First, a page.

“It is clear in hindsight that our systems and tracking procedures were not sufficient to detect the nature and extent of his relationship with us,” Citibank General Counsel Michael A. Ross said in a statement to The Times regarding Kaveladze. “Given enhancements to our systems and procedures, we are confident that we would detect questionable activity and take action more promptly should a similar situation arise today.”
The article said that over $800 million was wired from foreign countries to 136 bank accounts that Kaveladze opened for Russian clients through Citibank in the name of his company, International Business Creations. That money was then sent back to overseas accounts, government officials concluded.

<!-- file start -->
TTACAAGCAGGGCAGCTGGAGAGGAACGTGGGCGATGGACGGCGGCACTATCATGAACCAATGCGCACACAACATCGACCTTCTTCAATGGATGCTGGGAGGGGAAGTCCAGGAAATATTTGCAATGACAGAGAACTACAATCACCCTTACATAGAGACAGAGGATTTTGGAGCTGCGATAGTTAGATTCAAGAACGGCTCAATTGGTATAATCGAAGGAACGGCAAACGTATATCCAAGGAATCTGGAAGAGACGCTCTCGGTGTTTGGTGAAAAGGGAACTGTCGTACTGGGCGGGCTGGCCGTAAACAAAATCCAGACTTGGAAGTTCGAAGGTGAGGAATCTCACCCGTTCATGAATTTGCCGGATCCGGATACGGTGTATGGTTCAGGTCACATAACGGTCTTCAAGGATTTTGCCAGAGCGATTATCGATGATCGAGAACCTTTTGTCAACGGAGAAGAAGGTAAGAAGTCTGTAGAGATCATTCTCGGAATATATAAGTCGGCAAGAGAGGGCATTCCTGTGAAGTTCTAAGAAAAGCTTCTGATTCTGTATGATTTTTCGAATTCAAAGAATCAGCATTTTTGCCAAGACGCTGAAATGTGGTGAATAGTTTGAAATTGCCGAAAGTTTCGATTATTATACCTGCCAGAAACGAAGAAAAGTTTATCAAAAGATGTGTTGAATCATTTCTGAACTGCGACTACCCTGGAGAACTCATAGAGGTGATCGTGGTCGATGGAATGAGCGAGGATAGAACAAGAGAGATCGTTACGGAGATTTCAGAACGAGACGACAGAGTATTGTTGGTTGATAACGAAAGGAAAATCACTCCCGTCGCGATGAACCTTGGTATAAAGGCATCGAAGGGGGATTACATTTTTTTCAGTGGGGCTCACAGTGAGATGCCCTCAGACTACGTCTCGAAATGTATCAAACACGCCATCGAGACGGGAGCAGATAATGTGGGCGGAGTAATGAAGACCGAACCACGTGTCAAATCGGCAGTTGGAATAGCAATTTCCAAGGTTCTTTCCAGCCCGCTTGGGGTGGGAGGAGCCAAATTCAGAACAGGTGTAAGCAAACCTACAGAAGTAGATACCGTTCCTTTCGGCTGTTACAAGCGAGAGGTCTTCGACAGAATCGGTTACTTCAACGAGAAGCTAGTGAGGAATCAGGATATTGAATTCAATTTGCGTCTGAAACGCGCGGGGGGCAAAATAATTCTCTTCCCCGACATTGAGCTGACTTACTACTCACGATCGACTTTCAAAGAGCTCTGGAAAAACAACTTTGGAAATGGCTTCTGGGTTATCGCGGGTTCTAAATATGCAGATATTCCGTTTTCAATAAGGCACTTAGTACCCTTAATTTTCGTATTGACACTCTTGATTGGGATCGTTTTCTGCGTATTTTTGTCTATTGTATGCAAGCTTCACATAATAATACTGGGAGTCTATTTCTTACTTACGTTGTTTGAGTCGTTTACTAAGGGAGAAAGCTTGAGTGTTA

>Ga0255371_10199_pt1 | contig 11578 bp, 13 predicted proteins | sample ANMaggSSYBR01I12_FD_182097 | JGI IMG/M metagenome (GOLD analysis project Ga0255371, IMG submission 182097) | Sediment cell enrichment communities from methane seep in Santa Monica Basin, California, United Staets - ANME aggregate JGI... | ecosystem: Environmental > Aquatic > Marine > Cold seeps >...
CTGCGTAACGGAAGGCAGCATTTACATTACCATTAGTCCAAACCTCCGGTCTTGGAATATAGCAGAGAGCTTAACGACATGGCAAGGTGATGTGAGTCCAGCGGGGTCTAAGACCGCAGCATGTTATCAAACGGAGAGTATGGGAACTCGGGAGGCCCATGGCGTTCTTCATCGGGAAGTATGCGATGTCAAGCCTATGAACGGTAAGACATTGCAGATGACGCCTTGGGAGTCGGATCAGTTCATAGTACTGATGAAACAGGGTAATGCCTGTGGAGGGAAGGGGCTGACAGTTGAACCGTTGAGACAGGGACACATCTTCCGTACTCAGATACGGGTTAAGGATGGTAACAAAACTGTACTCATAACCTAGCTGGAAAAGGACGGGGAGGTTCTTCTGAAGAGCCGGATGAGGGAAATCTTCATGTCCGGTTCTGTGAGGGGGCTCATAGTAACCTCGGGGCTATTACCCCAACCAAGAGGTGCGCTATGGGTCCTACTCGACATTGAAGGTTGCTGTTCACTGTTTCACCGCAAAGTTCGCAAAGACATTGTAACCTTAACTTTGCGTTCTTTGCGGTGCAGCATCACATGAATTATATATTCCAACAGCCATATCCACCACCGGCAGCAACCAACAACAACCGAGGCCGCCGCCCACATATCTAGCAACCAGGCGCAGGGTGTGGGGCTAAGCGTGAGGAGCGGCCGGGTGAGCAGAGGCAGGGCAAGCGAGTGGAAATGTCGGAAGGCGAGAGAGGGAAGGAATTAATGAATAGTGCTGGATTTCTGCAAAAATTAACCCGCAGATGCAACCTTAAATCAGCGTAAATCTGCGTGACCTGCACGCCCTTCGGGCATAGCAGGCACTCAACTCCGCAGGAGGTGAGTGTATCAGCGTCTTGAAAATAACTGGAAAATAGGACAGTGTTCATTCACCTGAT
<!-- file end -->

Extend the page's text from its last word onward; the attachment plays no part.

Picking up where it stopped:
In total, investigators found that Russians and other Eastern Europeans had wired over $1.4 billion through banks in New York and San Francisco.
In an interview with the newspaper, Kaveladze was adamant that he didn’t do anything wrong because the law in Delaware at the time didn’t require company owners to be identified.
“What I see here is another Russian witch hunt in the United States,” Kaveladze said in a phone interview with The Times’ Raymond Bonner.
The article went on to say that Kaveladze assisted 50 Russians, who were non-residents of the U.S., obtain credit cards through Citibank. They used address of one of Kavaladze’s companies to get them.
Eventually, the bank accounts were closed and no disciplinary action was taken against Kaveladze.
3. Kaveladze’s Twitter Account Shows Him ‘Liking’ Many Tweets From Hillary Clinton & Bernie Sanders
Kaveladze is registered to two Twitter accounts that he rarely accesses. In one of them, @IkeUSA, one of the first tweets that he “liked” was from Donald Trump. It was a tweet Trump, then a presidential hopeful, sent out June 14, 2016. It just-so-happened to be a few days after the meeting with Trump Jr.